… and what is a NAS anyway?
I received the following question from a restartgtd reader who works in a small business:
Been doing some homework on Synology and CRM. Love that OpenERP andSugarCRM are both available as modules. Based on specs and pricing, I'm leaning toward the DS214+ box (https://www.synology.com/en-global/products/spec/DS214+). Any thoughts? Letter Writer
Before I get to advice, I’d like to describe why this reader and I are talking about Synology’s NAS products and not some other brand.
In the beginning …
I first *touched* a Synology NAS in September of 2009. At the time I was writing a review of Synology’s CS-406 (and their first) NAS product. NAS is an acronym that means “Networked Attached Storage.” What NASes do today, used to be addomplished by big expensive servers. For example, managing electronic mail used to be done with servers. Today, NASes manage email. FTP used to be managed by servers, today FTP is managed by NAS devices. CRM (Customer Relationship Management) used to be done on servers, today you can run CRM from a NAS.
In fact, it gets better. Not only can you use your NAS to run email, FTP, and CRM, you can run all three services, and more, simultaneously. Computers and disk drives are so fast now, server work is fast shifting to appliances like network attached storage. This is a big win for small business information technology!
Back to Synology’s NAS. Here is the cover picture I took of Synology’s NAS on my bookshelf in 2006.
The more I used the Synology NAS, the more impressed I became with the product. Having worked at Hewlett-Packard’s LaserJet group in new product management, I appreciate well developed firmware. And the more I used the Synology product, the more impressed I became with Synology’s firmware.
At first I was impressed that the NAS did not crash. Then, I was impressed with how future looking the feature set was (downloading bit torrents handed off from a laptop in 2006!). And then, when the NAS had proved itself as a solid performer, I began to attempt to trick the NAS into failure. I could not.
What the NAS felt like was firmware that was so strong that anyone could jump on it and not collapse it. It recalled to mind a story from a friend of mine. Her grandfather entered a design contest in West Virginia to build a bridge. When it was time to be interviewed about his design, he took a scale model of the bridge, set each end on a chair, and then stood on the model. And he won the contract.
Synology’s firmware, felt like the bridge between the chairs.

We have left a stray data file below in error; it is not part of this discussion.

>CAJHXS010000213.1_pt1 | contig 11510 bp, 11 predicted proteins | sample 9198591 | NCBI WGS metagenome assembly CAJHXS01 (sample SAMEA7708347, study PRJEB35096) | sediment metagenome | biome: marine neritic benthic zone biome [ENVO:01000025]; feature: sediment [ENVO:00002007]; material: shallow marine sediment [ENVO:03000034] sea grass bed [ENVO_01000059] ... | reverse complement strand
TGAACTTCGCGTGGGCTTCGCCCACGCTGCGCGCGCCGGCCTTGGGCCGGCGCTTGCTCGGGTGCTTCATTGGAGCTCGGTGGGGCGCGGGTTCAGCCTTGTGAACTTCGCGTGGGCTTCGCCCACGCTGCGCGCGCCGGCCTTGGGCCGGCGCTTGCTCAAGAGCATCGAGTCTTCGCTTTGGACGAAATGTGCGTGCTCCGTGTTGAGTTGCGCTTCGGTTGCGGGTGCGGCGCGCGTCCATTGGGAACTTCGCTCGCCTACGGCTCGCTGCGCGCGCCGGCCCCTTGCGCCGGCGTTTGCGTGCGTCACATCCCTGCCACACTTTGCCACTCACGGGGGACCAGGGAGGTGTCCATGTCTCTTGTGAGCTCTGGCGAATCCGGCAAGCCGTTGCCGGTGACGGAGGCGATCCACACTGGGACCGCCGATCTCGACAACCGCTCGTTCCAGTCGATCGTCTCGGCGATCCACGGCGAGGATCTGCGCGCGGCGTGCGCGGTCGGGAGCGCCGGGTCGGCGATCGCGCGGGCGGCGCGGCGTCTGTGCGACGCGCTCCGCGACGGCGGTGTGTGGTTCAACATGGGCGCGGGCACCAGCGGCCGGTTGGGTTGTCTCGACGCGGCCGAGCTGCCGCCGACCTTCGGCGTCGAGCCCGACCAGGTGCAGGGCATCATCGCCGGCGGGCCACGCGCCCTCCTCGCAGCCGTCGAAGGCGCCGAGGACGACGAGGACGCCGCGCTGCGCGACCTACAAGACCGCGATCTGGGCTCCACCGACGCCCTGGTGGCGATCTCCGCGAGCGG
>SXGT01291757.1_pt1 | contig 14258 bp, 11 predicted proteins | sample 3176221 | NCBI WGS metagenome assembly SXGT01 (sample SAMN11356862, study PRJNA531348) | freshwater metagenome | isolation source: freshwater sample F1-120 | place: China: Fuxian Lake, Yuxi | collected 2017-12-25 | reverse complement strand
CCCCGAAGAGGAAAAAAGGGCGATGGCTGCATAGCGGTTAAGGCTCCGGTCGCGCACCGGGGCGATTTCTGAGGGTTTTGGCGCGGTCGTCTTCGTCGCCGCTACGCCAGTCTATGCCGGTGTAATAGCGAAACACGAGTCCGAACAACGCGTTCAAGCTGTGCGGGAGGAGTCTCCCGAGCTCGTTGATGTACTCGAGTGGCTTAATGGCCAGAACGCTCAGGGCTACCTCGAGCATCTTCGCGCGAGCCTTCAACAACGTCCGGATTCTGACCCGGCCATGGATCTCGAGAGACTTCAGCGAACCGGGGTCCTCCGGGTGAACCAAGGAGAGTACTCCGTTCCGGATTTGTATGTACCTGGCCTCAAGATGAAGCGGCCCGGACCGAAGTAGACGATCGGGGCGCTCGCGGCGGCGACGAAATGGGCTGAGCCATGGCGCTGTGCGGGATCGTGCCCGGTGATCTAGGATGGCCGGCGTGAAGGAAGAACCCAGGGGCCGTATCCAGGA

How could a 1.0 NAS be so solid? Well, it turns out there is a back story. Synology’s founders wanted to have the first software company in Taiwan. And to start their company, they landed a contract with a big Japanese company making enterprise disk arrays. And the software they picked to develop first, was enterprise RAID.
OK, I won’t torture you with the details of what RAID is. The point of brining up RAID is that it may be the hardest software problem to solve in enterprise software. Synology was crazy to start with enterprise RAID. But, that is where the DS-406 NAS came from. After tiring of enterprise hard drive companies, Synology designed its own hardware and moved its RAID software to their own NAS.
This story is why I begin this post with Synology. Synology started out with a lead in software quality and functionality, and it has pressed its advantage ever since. Simple, Synology in my opinion is the best possible network attached storage device on the market.
Back to the Advice … which Synology NAS should I buy?
Hey! There is a strong inclination with the synology boxes to buy way more than is needed, and thus, to spend 1.5x as much as is needed. Or, more. The important thing about Synology is, they are all the same software, just different processors. The slowest unit (DS411slim) is plenty fast for Prink for the next couple years. So I'd *nudge* you down in cost to the DS214se at $159 you throw 2 hard drives in and you have an indistinguishable product from the $369 DS214+. "Slower" = Supports only 20 people instead of 50. If you want to install and play with the CRM software, I cordially invite you to come over and play with my DS508 and get a feel for it. My experience with OpenERP is that the learning curve is a bitch. The support materials are like man pages that cover about 20% of what one needs to learn. OpenERP also runs on Win 7 so you could take an old turkey box and put it up on that. See if you like it. But, the Synology does way more (private encrypted cloud, media crap, email running, etc. etc. etc.) than a base Windows or Linux box. For example, if you wanted to move off Google (Yay yay NSA!) you could move most of the services to a Synology box (maybe spreadsheet and docs too, but I don't know). bill
Isn’t saving money by buying less speed … risky?
No. As I said in my advice email, the slowest NAS these days is easily fast enough to service a small company. In fact, I think that Synology is hurting itself in a way, because they allow customers to buy more expensive equipment than is required.
Think about it. You buy a $200 NAS (bottom of Synology’s line) and you love it. Great story. But I think that so many NAS buyers are first time purchasers, that having too big a product line, has the unintended consequence of keeping a lot of potential customers on the pre-purchase fence. Choice has been shown to be de-motivating (PDF).
“I’ll just wait for the next product update by Synology.” or “I’ll wait until I have the incremental $150 to buy the black model instead of the tan model.” NASes are new, and it is hard to buy a new product category for the first time. Excuses easily satisfy fearful buyers who make them.